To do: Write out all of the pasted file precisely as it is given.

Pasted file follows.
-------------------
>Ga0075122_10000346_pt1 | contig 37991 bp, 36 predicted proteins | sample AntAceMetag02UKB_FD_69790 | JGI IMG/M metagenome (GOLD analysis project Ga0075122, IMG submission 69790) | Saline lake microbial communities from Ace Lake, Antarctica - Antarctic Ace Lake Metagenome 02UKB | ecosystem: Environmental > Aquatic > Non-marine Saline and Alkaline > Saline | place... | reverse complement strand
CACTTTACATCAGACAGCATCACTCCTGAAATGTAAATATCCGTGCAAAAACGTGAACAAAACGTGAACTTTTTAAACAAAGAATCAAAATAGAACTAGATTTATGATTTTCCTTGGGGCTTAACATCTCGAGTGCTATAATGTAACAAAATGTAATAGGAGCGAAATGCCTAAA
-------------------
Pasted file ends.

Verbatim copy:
>Ga0075122_10000346_pt1 | contig 37991 bp, 36 predicted proteins | sample AntAceMetag02UKB_FD_69790 | JGI IMG/M metagenome (GOLD analysis project Ga0075122, IMG submission 69790) | Saline lake microbial communities from Ace Lake, Antarctica - Antarctic Ace Lake Metagenome 02UKB | ecosystem: Environmental > Aquatic > Non-marine Saline and Alkaline > Saline | place... | reverse complement strand
CACTTTACATCAGACAGCATCACTCCTGAAATGTAAATATCCGTGCAAAAACGTGAACAAAACGTGAACTTTTTAAACAAAGAATCAAAATAGAACTAGATTTATGATTTTCCTTGGGGCTTAACATCTCGAGTGCTATAATGTAACAAAATGTAATAGGAGCGAAATGCCTAAA